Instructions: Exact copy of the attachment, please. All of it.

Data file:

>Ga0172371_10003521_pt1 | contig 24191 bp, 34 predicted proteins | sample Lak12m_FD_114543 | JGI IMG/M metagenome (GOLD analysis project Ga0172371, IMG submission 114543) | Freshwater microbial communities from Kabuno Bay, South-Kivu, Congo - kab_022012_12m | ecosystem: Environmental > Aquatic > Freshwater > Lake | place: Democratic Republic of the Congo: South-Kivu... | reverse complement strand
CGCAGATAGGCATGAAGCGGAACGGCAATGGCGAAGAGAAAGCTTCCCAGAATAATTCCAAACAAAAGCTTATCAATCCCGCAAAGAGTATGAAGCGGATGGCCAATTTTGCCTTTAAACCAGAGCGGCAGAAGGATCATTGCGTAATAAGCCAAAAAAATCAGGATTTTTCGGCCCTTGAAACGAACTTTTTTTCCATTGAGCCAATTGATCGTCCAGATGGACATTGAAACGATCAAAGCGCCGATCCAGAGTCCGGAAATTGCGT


>Ga0172371_10003521_pt1 | contig 24191 bp, 34 predicted proteins | sample Lak12m_FD_114543 | JGI IMG/M metagenome (GOLD analysis project Ga0172371, IMG submission 114543) | Freshwater microbial communities from Kabuno Bay, South-Kivu, Congo - kab_022012_12m | ecosystem: Environmental > Aquatic > Freshwater > Lake | place: Democratic Republic of the Congo: South-Kivu... | reverse complement strand
CGCAGATAGGCATGAAGCGGAACGGCAATGGCGAAGAGAAAGCTTCCCAGAATAATTCCAAACAAAAGCTTATCAATCCCGCAAAGAGTATGAAGCGGATGGCCAATTTTGCCTTTAAACCAGAGCGGCAGAAGGATCATTGCGTAATAAGCCAAAAAAATCAGGATTTTTCGGCCCTTGAAACGAACTTTTTTTCCATTGAGCCAATTGATCGTCCAGATGGACATTGAAACGATCAAAGCGCCGATCCAGAGTCCGGAAATTGCGT